Time and time again, beauty was found artificially – forced upon London in inaccurate paintings or romanticized writings about her. Every time the city found itself in ruins, grand plans of restructure and order were put into place. And every time, London resisted and narrow twisty streets, dark gothic buildings, and chaotic markets thrived while orderly architect’s designs withered out of sight and mind. True beauty, the film finds, is borne of the city’s unplanned and muddled nature.


While watching the film, I was reminded of Victor Hugo’s Preface to Cromwell in which Hugo states that “it is of the fruitful union of the grotesque and the sublime types that modern genius is born”. He means to prove that the grotesque things in life, the evil, the horrific, the ugly, are not merely parts of life – they are necessary for beauty to exist at all.


Without the dirt and grime and muddle of London, its beauty would cease to exist as well.


The picture of London is this, then: a delicate balance of the sublime and the grotesque. Beauty is at the mercy of the ugly. Had I not have smelt car exhaust and cold weather for two months, the beautiful moment of spring could not have given me so much joy and warmth.


This story weaves throughout London and now that I’m privy to it, I see it. Complaining about late busses makes the on time ones feel like a special surprise. Grumbling about the rain makes the sun seem brighter and feel warmer. Thinking, “Why am I not in a pub right now?” makes being in the pub that much better. Or maybe it’s just the beer.


Nonetheless, this story of London is still being written, and now I am a contributor. This is a city that I call my home – even if I only occupy about 15 feet and 4 months of it. It is with this in mind that I press onward, embracing the ugliness in the beautiful and the sublime in the grotesque.


That is what London is. That is what life is.

Same old, same old.


The Cogency's office space.

The Cogency’s office space.

LONDON – Nervously, I stood outside the gated doors and collected my breath before pressing the simple white button labeled, “The Cogency”. I had been here twice before. Once make sure I knew how to get there and a few days later to interview with the team.


Now for the third time, I press the button. A faint ding-dong rings inside the building and after a short wait my future colleague opens the gate for me with a smile and a “You must be Mary!” And so my life as a working student living abroad in London began.


The week went on as first weeks most often do – the first day is overwhelming, the second slightly boring, the third you’ve got your feet on the ground, and by day four your email is full, your to-do list is impossibly long, and you’re longing for that fabled thing referred to simply as ‘The Weekend’.


I found that my honeymoon phase with London was over.


The dull grey skies that once looked mysteriously, invitingly eerie now just looked dull and grey. The Tube with its whooshing doors and ability to carry me wherever I needed to go throughout the city now was an every-person-for-themselves ordeal as I’ve had to throw some ‘bows to get a place to and from work. And my days, once so open and free, were now laden with heavy numbers that read NINE THIRTY TO FIVE THIRTY.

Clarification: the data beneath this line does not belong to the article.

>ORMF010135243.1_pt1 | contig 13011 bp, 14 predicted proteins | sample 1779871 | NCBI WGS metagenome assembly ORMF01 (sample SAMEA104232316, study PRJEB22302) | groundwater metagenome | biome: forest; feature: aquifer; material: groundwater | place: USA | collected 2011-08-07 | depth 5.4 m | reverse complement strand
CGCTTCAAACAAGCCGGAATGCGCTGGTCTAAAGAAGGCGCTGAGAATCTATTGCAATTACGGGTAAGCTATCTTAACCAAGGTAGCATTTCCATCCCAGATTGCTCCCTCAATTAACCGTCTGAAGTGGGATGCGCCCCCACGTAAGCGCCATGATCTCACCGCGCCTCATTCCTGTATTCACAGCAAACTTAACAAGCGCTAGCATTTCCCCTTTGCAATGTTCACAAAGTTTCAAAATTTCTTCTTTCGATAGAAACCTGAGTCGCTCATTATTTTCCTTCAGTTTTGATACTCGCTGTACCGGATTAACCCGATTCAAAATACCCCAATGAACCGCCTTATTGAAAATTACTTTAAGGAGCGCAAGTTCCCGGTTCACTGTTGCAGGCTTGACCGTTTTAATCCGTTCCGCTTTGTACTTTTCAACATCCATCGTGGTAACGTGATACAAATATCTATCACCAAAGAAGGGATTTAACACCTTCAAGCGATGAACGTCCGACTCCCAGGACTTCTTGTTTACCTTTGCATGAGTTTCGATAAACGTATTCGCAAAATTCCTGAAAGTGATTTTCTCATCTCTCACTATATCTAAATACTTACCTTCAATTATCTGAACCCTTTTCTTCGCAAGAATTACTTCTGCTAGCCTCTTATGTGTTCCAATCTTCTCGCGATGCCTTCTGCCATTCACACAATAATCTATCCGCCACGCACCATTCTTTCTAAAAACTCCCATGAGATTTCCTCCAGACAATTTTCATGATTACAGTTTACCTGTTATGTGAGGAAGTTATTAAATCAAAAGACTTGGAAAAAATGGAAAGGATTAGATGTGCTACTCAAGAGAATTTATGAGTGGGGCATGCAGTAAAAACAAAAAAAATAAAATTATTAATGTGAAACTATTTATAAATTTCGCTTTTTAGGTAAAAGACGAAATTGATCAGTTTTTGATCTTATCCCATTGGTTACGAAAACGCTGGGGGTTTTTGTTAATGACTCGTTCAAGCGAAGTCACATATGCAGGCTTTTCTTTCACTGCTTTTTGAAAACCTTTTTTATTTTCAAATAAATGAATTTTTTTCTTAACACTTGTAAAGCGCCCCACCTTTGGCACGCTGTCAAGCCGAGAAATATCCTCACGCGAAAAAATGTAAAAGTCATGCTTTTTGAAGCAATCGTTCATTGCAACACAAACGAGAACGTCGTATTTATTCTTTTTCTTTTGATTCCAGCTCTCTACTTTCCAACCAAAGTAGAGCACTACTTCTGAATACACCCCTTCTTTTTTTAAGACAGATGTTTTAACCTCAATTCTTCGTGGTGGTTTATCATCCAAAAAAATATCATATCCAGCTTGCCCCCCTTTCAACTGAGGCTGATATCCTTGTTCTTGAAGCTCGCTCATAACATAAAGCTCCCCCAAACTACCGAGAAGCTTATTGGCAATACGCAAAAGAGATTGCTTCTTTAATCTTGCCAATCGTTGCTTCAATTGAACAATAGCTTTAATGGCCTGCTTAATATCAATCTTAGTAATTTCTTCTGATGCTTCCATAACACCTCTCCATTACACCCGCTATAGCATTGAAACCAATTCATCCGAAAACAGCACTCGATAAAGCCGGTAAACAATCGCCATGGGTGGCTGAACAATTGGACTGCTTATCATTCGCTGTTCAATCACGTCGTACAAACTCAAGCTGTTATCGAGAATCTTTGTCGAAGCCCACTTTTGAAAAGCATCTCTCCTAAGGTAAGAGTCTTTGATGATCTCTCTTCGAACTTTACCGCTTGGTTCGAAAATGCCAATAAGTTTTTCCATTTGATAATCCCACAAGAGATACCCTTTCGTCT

It’s funny, this study abroad thing. When I departed on the plane, my eyes were full of stars and head full of dreams and everything had a romantic air about it. When I signed up to do an eight-week internship in London, I suppose the word, ‘London’, crowded out all else. Work, I thought, surely couldn’t be the same in London – this historical, grand, beautiful city – as it is in Spokane.


But, to be honest, it’s not that different.


No matter where you turn in this world, people are people, work is work and school is school. There may be different quirks and customs inherent to each, but the essence remains the same. And while, during my first week of work, I was frustrated at this newly found principle, in retrospect (yes, a word I learnt from Freaky Friday) it is actually the summation of what studying abroad is all about.


Learning that people halfway across the world are griping on about work just like I am, laughing over stupid things with their friends just like I am or trying to understand modern art just like I am is a constant reminder that studying abroad does not provide us with a new life, per se, but more a new outlook upon our lives.


The cultural nuances that we encounter as study abroad students gives us different perspectives on how different societies tackle the same entities. This, in turn, gives us insight into what different cultures value and what we can learn from that.


At Gonzaga, the amount of assignments dictates that I can only look a week in advance, while here we are given one assignment that must be worked on all throughout the semester. American values are seen in the quickness and efficiency that is needed for the large workload that students have to navigate while British values of creativity and autonomy are shown in the massive span of time given to complete one assignment. Same entity, different perspective.